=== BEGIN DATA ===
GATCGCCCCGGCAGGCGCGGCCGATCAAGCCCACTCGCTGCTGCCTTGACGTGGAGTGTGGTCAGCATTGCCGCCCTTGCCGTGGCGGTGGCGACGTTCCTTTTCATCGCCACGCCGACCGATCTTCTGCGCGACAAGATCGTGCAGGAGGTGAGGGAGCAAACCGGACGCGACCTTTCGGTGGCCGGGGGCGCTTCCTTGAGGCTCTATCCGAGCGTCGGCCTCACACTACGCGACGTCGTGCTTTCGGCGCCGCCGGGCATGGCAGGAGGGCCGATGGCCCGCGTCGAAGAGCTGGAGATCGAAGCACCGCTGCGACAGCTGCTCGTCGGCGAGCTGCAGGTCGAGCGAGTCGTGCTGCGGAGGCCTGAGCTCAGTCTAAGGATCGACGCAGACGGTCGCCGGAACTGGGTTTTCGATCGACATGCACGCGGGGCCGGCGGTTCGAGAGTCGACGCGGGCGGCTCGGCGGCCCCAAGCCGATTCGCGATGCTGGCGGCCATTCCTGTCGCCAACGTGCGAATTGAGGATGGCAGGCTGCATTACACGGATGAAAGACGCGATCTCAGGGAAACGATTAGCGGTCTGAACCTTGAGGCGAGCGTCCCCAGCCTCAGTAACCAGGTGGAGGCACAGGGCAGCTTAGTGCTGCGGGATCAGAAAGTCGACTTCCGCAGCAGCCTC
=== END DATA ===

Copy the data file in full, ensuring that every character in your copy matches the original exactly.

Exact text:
GATCGCCCCGGCAGGCGCGGCCGATCAAGCCCACTCGCTGCTGCCTTGACGTGGAGTGTGGTCAGCATTGCCGCCCTTGCCGTGGCGGTGGCGACGTTCCTTTTCATCGCCACGCCGACCGATCTTCTGCGCGACAAGATCGTGCAGGAGGTGAGGGAGCAAACCGGACGCGACCTTTCGGTGGCCGGGGGCGCTTCCTTGAGGCTCTATCCGAGCGTCGGCCTCACACTACGCGACGTCGTGCTTTCGGCGCCGCCGGGCATGGCAGGAGGGCCGATGGCCCGCGTCGAAGAGCTGGAGATCGAAGCACCGCTGCGACAGCTGCTCGTCGGCGAGCTGCAGGTCGAGCGAGTCGTGCTGCGGAGGCCTGAGCTCAGTCTAAGGATCGACGCAGACGGTCGCCGGAACTGGGTTTTCGATCGACATGCACGCGGGGCCGGCGGTTCGAGAGTCGACGCGGGCGGCTCGGCGGCCCCAAGCCGATTCGCGATGCTGGCGGCCATTCCTGTCGCCAACGTGCGAATTGAGGATGGCAGGCTGCATTACACGGATGAAAGACGCGATCTCAGGGAAACGATTAGCGGTCTGAACCTTGAGGCGAGCGTCCCCAGCCTCAGTAACCAGGTGGAGGCACAGGGCAGCTTAGTGCTGCGGGATCAGAAAGTCGACTTCCGCAGCAGCCTC